The final spoke of flame
In that prismatic wheel,
And nothing’s left this day
Except to see the sun
Shine on the false and the true,
And know that Africa
will yield you more to do.
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Monday, July 7, 2014
Roger Cooke in The History of Mathematics: A Brief Course
(2nd ed., Wiley-Interscience, 2005)—
“Like all numbers, the number four is bound to occur
in many contexts.”
— Ch. 1: “The Origin and Prehistory of Mathematics,”
Part 3, “Symbols,” footnote 1, page 11.
As is the number 382:
Click the above image for some related material.
“Once the students are taken in by the story, it will be
the instructor’s job to elaborate on the historical
calculations and proofs.”
— Gary S. Stoudt, Professor of Mathematics,
Indiana U. of Pennsylvania, review of Cooke’s book
at the Mathematical Association of America
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Roger Cooke in the Notices of the American
Mathematical Society , April 2010 —
“Life on the Mathematical Frontier:
Legendary Figures and Their Adventures“
“In most cases involving the modern era, there
are enough documents to produce a clear picture
of mathematical developments, and conjectures
for which there is no eyewitness or documentary
evidence are not needed. Even so, legends do
arise. (Who has not heard the ‘explanation’ of
the absence of a Nobel Prize in mathematics?)
The situation is different regarding ancient math-
ematics, however, especially in the period before
Plato’s students began to study geometry. Much
of the prehistory involves allegations about the
mysterious Pythagoreans, and sorting out what is
reliable from what is not is a tricky task.
In this article, I will begin with some modern
anecdotes that have become either legend or
folklore, then work backward in time to take a
more detailed look at Greek mathematics, especially
the Pythagoreans, Plato, and Euclid. I hope at the
very least that the reader finds my examples
amusing, that being one of my goals. If readers
also take away some new insight or mathematical
aphorisms, expressing a sense of the worthiness of
our calling, that would be even better.”
Aphorism: “Triangles are square.”
(American Mathematical Monthly , June-July 1984)
Insight: The Square-Triangle Theorem.
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Sunday, July 6, 2014
An essay linked to here on the date of Kuhn’s
death discussed the film “Good Will Hunting”:
“You can be sure that when an experienced movie director
like Gus Van Sant selects an establishing shot for the lead
character, he does so with considerable care, on the advice
of an expert.”
Establishing shots —
1. From a post of January 29, 2014:
2. From a post of April 12, 2011:
Parting shot —
From another post of January 29, 2014:
Note Watson‘s title advice.
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The date of a Vanity Fair post on Hugh Jackman—
Sunday, June 8, 2014— suggests a review of the following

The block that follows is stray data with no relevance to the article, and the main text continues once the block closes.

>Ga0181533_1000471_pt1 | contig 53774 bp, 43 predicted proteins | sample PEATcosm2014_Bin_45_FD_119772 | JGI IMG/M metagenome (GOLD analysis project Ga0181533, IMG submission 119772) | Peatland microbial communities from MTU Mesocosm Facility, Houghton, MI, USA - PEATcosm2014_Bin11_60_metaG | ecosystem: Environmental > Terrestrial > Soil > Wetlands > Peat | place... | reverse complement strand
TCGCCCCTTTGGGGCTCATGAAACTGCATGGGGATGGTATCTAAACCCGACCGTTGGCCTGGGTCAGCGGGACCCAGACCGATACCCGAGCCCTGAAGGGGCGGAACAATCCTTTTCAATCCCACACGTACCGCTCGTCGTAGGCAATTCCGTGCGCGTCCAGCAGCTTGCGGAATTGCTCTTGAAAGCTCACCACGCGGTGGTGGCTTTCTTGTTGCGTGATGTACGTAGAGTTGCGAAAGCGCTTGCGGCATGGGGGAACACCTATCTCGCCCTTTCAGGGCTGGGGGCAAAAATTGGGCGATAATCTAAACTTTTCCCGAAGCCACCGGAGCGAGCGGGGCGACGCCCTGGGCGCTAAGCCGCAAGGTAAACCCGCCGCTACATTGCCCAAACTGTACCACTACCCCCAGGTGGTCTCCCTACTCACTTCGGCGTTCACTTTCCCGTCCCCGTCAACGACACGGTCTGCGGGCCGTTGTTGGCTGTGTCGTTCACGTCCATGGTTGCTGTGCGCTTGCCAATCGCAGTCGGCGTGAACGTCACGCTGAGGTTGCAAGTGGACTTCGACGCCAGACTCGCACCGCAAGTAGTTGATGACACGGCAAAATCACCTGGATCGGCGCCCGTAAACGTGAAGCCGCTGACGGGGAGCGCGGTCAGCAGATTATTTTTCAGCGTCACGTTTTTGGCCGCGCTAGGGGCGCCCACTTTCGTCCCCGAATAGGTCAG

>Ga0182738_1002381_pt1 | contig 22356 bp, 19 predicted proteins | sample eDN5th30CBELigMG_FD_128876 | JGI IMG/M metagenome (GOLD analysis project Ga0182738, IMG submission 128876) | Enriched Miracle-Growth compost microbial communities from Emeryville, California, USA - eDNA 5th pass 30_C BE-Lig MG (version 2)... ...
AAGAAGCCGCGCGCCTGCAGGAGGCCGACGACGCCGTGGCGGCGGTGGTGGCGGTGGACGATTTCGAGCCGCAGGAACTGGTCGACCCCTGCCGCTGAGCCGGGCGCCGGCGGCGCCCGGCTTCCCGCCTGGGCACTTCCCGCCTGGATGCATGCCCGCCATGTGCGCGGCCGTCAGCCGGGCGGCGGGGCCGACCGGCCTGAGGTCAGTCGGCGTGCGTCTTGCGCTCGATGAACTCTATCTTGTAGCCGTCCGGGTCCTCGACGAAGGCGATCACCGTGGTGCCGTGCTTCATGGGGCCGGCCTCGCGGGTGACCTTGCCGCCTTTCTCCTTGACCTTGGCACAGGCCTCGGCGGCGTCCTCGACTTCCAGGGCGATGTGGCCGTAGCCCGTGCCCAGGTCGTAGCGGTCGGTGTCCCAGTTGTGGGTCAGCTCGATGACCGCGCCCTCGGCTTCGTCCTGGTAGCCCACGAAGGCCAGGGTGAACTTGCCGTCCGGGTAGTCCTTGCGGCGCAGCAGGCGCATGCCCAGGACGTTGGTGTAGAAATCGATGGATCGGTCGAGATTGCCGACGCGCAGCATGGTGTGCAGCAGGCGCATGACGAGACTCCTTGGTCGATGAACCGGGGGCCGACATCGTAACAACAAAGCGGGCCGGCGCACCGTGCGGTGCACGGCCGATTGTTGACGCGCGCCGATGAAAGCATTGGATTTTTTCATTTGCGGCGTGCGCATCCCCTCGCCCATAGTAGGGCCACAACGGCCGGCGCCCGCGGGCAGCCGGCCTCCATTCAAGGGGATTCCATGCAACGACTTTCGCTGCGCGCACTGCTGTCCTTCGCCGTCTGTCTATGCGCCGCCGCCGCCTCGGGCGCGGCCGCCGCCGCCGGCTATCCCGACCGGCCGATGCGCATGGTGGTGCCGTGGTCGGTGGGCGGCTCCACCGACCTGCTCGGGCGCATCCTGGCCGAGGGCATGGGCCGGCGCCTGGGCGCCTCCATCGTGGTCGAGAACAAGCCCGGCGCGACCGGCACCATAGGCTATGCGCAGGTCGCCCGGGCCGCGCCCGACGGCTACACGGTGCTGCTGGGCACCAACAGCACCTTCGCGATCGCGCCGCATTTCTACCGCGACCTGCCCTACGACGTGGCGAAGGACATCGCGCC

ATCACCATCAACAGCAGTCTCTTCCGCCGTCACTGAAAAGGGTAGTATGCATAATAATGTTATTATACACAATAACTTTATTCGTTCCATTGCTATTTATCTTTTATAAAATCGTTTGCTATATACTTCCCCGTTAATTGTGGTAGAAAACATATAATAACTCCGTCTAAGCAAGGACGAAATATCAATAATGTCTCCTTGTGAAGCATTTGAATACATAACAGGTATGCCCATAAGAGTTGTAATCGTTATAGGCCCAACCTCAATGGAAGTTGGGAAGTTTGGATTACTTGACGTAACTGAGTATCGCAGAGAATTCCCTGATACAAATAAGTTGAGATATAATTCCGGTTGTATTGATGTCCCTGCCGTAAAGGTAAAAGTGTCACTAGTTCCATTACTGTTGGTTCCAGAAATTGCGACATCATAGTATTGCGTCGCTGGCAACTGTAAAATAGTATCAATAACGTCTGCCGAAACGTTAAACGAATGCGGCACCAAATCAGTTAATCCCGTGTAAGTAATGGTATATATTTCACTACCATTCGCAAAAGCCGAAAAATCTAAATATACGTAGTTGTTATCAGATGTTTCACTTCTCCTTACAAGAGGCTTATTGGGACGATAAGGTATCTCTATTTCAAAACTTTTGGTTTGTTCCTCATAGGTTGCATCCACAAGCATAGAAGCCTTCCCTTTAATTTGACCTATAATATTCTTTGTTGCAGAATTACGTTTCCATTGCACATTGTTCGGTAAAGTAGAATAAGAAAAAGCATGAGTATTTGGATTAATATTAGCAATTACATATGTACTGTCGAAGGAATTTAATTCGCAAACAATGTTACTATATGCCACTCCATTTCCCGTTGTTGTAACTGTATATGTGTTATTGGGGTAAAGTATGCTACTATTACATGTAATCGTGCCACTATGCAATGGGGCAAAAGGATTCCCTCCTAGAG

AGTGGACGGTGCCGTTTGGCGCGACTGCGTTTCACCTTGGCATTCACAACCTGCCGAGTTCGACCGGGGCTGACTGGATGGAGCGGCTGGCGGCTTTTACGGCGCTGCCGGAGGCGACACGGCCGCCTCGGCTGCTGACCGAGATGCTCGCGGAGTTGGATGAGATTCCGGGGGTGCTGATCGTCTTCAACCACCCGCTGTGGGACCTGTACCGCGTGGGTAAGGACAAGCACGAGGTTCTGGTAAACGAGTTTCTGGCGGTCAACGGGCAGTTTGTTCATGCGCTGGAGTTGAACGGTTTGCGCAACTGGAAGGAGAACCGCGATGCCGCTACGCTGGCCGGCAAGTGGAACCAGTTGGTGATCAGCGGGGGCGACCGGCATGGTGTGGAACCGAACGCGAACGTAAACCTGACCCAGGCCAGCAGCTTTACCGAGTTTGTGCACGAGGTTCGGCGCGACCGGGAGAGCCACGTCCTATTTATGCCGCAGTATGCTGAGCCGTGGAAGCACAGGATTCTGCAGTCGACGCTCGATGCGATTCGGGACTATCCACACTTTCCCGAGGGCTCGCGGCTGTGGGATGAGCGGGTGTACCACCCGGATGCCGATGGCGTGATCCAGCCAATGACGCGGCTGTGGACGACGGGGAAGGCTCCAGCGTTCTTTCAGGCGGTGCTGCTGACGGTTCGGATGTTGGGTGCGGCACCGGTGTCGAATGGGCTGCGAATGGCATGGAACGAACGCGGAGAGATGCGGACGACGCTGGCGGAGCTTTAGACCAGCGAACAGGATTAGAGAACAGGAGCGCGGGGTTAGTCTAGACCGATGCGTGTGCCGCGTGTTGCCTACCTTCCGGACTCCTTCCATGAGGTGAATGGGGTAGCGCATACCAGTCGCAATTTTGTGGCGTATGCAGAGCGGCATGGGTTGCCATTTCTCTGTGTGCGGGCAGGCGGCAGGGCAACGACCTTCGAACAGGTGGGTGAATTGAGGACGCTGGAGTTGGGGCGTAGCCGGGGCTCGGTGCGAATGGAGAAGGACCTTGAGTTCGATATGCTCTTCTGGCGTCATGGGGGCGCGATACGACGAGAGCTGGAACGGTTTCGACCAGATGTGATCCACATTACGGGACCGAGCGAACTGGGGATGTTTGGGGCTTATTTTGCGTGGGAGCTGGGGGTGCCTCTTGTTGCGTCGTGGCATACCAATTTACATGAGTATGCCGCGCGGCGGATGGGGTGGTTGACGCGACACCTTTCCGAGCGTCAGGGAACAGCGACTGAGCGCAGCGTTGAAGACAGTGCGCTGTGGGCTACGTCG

quotation from this journal on that date —
Zen ideal —
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The title is from this morning’s previous post.
From a theater review in that post—
… “all flying edges and angles, a perpetually moving and hungry soul”
… “a formidably centered presence, the still counterpoint”
A more abstract perspective:
See also Desargues via Galois (August 6, 2013).
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And now for the musical!
From Ben Brantley’s July Fourth review of a British play —
“These two redefine the laws not just of chemistry but also of physics, with each coming across as both immovable object and irresistible force…. I was always aware of how ineffably, achingly attracted each was to the other, and of the diametrically opposed ways in which that attraction became flesh….
… His Tom is all flying edges and angles, a perpetually moving and hungry soul who never pauses in the pursuit of his appetites….
… this Kyra is a formidably centered presence, the still counterpoint to Tom’s charming, full-court-press animation….
… The friction and the possibilities of fusion between Kyra and Tom— who must be together and cannot be together— make ‘Skylight’ one of the most intelligently sentimental love stories of our time.”
“The friction and the possibilities of fusion” —
“Rubbin’ sticks and stones together
makes the sparks ignite…
Skyrockets in flight!”
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“If you can bounce high, bounce for her too.”
– F. Scott Fitzgerald
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Saturday, July 5, 2014
Separatrix and Mulligan
An image from this journal on September 16, 2013:
“A mulligan, in a game, happens when a player gets a second chance
to perform a certain move or action.” — Wikipedia
New York Times obituary for Richard Mellon Scaife:
“He had the caricatured look of a jovial billionaire promoting ‘family values’
in America: a real-life Citizen Kane with red cheeks, white hair, blue eyes and
a wide smile for the cameras. Friends called him intuitive but not intellectual.